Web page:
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Retirement Plans for Medical Offices

 

Planning for your future is paramount, regardless of what career path you've chosen. For doctors, it seems like retirement should be an easy path, but many medical professionals are not aware of the plans available to them. Before you make a decision that can impact your and your employees' lives forever, it is important to understand the details. Here are some things you should know about choosing the right retirement plan for you individually or for your practice as a whole.

  • W-2 and 1099 employees--what do you have? Options for retirement are partially dependent on the classification of work. When you receive a W-2 from an employer, you are considered a permanent employee. An employer may provide benefits, and your options are more diverse than your contractor counterparts'. An independent contractor, or someone who files taxes with 1099 forms, is considered self-employed, and so will not have the luxury of a retirement package through an employer. But there are plenty of self-funded retirement plans available. It helps to talk with an accountant or financial planner, both for your sake and your employees'.
  • One of the most common retirement funds is a 401(k). Many employers will offer this type of account and some may even match contributions. For independent contractors, there are Solo 401(k) accounts that can be a great way to save for the future in a more traditional and comfortable way.
  • SEP and SIMPLE IRAs. Another option for doctors managing a staff is to offer a SEP or a SIMPLE IRA. IRAs are individual retirement accounts that are easy to set up and maintain. Offering a SEP, or Simplified Employee Plan, will allow you to make contributions to the staff's retirement funds. This is particularly good when you're in an office with high turnover or if only a few of the employees qualify. A SIMPLE IRA, or Savings Incentive Match Plan for Employees IRA, allows a minimum contribution time of two years, compared with SEP's one. The eligibility is more restrictive overall.
  • Profit sharing. It may seem like profit sharing isn't appropriate in the realm of a medical office, but it can be a great way to encourage individual savings, growth and participation. This can be tied to individual production or, if you want everyone to be eligible for the program, it can be divided equally among your employees. It can also be calculated based on the employee's individual pay. This is an affordable way to provide additional money that can be saved or used immediately, and it promotes a shared sense of ownership and increased productivity.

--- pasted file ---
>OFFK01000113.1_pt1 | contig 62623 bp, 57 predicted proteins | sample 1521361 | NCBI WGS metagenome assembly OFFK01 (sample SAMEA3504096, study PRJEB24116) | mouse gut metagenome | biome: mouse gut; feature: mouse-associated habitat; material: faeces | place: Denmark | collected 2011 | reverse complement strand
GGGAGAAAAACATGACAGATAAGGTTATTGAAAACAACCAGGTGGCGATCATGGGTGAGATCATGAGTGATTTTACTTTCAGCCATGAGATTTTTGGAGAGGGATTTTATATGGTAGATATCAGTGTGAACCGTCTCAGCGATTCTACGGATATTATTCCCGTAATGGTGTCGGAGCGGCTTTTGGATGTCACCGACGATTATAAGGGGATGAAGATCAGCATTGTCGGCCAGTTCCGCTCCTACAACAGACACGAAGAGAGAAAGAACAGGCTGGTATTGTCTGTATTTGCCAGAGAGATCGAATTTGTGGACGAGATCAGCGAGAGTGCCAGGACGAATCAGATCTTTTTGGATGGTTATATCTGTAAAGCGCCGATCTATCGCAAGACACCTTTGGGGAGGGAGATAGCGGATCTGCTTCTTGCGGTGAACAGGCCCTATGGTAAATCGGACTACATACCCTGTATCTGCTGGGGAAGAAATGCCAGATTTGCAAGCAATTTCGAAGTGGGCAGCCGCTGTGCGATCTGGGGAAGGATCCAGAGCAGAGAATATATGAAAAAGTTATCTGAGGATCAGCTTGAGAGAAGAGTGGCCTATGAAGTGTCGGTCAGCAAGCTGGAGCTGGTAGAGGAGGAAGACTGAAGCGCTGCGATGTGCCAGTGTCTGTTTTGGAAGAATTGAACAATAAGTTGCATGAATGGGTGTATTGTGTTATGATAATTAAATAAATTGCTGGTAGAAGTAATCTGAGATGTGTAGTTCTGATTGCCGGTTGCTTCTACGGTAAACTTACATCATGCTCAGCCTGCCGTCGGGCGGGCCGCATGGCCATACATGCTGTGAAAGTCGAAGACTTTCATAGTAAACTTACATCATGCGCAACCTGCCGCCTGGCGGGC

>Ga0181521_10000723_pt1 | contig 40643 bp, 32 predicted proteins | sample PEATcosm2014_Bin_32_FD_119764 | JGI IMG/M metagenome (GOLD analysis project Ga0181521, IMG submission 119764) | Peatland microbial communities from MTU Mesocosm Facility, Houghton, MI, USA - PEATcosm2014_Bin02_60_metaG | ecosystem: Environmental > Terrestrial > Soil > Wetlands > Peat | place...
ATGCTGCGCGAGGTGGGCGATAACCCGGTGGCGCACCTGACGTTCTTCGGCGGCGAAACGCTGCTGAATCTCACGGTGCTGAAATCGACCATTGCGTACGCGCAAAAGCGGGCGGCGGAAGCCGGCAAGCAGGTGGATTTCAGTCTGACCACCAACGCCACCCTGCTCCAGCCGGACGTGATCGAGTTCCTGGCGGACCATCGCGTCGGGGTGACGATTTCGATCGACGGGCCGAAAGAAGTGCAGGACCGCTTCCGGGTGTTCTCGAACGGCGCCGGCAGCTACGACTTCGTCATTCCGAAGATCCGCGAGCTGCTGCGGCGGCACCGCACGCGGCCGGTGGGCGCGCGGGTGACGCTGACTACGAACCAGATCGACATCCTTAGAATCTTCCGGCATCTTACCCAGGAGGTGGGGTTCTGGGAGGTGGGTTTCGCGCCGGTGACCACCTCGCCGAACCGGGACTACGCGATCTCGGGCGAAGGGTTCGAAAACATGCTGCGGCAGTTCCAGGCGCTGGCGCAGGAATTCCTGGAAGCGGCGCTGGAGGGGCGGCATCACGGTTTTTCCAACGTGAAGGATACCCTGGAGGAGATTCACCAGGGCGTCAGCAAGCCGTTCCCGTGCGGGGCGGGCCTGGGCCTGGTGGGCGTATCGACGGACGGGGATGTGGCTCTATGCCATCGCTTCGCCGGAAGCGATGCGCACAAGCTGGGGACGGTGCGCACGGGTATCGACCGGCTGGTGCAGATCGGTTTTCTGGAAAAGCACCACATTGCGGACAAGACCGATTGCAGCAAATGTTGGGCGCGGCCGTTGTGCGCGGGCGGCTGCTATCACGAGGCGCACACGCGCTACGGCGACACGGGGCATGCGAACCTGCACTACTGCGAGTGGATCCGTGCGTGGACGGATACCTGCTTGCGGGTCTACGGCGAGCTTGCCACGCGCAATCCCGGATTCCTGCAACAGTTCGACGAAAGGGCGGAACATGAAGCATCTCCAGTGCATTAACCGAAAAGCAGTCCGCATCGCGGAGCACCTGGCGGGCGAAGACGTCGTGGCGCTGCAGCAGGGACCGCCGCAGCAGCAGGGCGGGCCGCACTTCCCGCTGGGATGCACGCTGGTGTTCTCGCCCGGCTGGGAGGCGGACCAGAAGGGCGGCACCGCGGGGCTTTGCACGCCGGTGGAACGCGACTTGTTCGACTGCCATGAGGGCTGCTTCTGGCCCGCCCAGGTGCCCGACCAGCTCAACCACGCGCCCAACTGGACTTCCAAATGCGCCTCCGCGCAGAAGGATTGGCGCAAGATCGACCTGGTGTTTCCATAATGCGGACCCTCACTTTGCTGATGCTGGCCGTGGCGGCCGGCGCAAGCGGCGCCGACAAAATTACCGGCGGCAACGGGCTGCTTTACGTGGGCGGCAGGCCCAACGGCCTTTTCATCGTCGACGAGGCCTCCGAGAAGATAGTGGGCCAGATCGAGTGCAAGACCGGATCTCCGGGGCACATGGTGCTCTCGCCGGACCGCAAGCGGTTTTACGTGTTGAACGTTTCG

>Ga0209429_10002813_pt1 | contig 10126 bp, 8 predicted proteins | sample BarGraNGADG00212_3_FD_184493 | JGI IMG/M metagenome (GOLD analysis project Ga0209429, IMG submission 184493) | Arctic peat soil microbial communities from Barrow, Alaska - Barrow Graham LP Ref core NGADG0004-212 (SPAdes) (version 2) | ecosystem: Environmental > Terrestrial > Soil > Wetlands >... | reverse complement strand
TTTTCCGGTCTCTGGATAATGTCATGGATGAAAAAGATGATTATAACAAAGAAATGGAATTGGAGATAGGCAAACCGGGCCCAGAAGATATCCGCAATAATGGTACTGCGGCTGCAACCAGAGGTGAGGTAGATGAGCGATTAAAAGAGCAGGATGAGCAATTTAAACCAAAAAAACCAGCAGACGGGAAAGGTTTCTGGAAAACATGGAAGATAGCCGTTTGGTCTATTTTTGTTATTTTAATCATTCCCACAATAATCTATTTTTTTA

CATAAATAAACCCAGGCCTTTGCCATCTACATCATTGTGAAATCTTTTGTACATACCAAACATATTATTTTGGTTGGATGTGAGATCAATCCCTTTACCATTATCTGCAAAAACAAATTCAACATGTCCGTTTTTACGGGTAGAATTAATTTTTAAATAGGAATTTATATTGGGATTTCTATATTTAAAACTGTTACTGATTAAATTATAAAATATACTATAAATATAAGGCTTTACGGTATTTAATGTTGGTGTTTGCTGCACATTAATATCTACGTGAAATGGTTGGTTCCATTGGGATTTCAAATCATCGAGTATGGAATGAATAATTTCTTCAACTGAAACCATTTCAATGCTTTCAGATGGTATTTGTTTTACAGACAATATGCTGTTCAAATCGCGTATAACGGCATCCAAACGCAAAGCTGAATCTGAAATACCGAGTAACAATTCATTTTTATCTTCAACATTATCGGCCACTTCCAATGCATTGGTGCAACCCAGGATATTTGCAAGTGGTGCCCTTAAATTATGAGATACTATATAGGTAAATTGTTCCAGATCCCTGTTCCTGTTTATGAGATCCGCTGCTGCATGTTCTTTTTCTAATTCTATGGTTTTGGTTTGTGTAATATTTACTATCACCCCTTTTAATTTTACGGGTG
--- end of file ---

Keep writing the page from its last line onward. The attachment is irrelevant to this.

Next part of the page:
What retirement plans can you create for your practice to ensure your financial future? Careful planning now can help you create a retirement program good for you and your medical staff.

 

 
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Nelda Fields | Debra Turner
Nelda Fields | Debra Turner
Healthcare Services Group | Partners
(843) 577-5843
healthcare@websterrogers.com
40 Calhoun Street, Suite 320
Charleston, SC 29401
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Our firm provides the information in this e-newsletter for general guidance only, and does not constitute the provision of legal advice, tax advice, accounting services, investment advice, or professional consulting of any kind. The information provided herein should not be used as a substitute for consultation with professional tax, accounting, legal, or other competent advisers. Before making any decision or taking any action, you should consult a professional adviser who has been provided with all pertinent facts relevant to your particular situation. Tax articles in this e-newsletter are not intended to be used, and cannot be used by any taxpayer, for the purpose of avoiding accuracy-related penalties that may be imposed on the taxpayer. The information is provided "as is," with no assurance or guarantee of completeness, accuracy, or timeliness of the information, and without warranty of any kind, express or implied, including but not limited to warranties of performance, merchantability, and fitness for a particular purpose.
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